Each nursing home resident has a right to be heard and understood.
However, communication is often difficult because many resident have physical or mental disabilities that limit their ability to speak.
Marshall Manor Nursing Home in Guntersville developed an activity that helps people with Alzheimer’s and dementia express themselves. The program is called Memory Lane because it stimulates memories and life experiences to create feelings of enjoyment.
Memory Lane takes place twice a week in the nursing home’s dining room. Several activity stations are set up and each centers on a particular theme. Old and familiar songs softly play in the background while residents view pictures of babies or pets, sand blocks of wood or play with costume jewelry. To limit distractions for the residents, only one staff member is in the room during Memory Lane.
“Each activity serves a different purpose such as feeling useful, bringing about excitement and creating happiness,” Marshall Manor Administrator Pam Vogt said.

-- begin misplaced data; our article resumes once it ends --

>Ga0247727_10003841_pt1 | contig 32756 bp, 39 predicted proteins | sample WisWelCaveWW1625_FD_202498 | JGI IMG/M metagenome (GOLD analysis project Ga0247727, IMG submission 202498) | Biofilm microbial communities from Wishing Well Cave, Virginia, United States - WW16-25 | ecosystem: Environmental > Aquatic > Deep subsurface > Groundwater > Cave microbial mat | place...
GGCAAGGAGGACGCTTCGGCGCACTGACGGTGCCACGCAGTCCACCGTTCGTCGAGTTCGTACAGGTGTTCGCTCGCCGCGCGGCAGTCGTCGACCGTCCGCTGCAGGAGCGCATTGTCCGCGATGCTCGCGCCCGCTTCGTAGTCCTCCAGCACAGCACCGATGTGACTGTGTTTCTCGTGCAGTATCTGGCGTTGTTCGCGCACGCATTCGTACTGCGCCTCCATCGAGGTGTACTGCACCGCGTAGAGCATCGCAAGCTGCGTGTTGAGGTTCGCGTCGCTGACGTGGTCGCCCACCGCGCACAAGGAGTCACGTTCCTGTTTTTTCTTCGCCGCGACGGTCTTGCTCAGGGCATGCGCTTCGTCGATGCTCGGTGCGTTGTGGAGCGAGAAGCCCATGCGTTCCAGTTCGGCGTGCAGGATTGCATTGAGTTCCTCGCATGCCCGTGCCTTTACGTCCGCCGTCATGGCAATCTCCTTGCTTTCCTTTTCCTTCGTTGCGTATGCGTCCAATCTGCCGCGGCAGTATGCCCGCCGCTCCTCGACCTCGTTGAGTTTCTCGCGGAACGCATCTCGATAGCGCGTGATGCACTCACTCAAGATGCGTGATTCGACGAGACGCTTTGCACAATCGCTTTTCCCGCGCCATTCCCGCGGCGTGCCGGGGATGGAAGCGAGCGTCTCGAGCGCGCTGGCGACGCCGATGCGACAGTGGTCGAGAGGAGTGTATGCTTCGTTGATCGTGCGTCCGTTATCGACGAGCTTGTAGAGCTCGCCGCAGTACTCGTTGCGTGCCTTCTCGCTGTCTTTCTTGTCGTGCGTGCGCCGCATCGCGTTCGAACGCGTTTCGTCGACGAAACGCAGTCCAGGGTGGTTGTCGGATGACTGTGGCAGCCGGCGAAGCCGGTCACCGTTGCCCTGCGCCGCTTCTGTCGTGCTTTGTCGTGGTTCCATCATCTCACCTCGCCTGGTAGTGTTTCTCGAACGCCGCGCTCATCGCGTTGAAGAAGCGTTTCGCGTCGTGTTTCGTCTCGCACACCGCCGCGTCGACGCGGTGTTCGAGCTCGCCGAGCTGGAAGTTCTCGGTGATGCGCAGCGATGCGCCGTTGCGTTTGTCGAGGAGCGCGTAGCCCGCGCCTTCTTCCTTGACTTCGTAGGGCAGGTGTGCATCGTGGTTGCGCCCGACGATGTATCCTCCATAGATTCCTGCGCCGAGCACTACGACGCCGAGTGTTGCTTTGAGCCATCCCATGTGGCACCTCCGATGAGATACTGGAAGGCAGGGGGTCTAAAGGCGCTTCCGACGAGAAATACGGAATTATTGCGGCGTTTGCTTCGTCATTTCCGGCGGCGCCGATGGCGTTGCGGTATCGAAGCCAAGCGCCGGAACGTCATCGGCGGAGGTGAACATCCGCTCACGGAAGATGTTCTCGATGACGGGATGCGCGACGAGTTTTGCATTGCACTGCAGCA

The results of Memory Lane have been nothing short of remarkable.
“We have one resident who is paranoid and sits at the nurses’ station all day,” Vogt explained. “We brought her in Memory Lane and she began to sing. Other employees said they could never keep her focused on an activity more than five minutes and she stayed in there and sang with me for two hours. One man sat at a table sanding blocks and you could see the look of determination on his face because he feels useful.”
Memory Lane is supplemented with sensitivity training to help staff members better understand the challenges people with Alzheimer’s and dementia face each day. An example of the training is staff members wearing goggles covered in Vaseline to simulate impaired vision. It is part of the skilled nursing care center’s drive to create a communication culture.
Special Inspiration for Memory Lane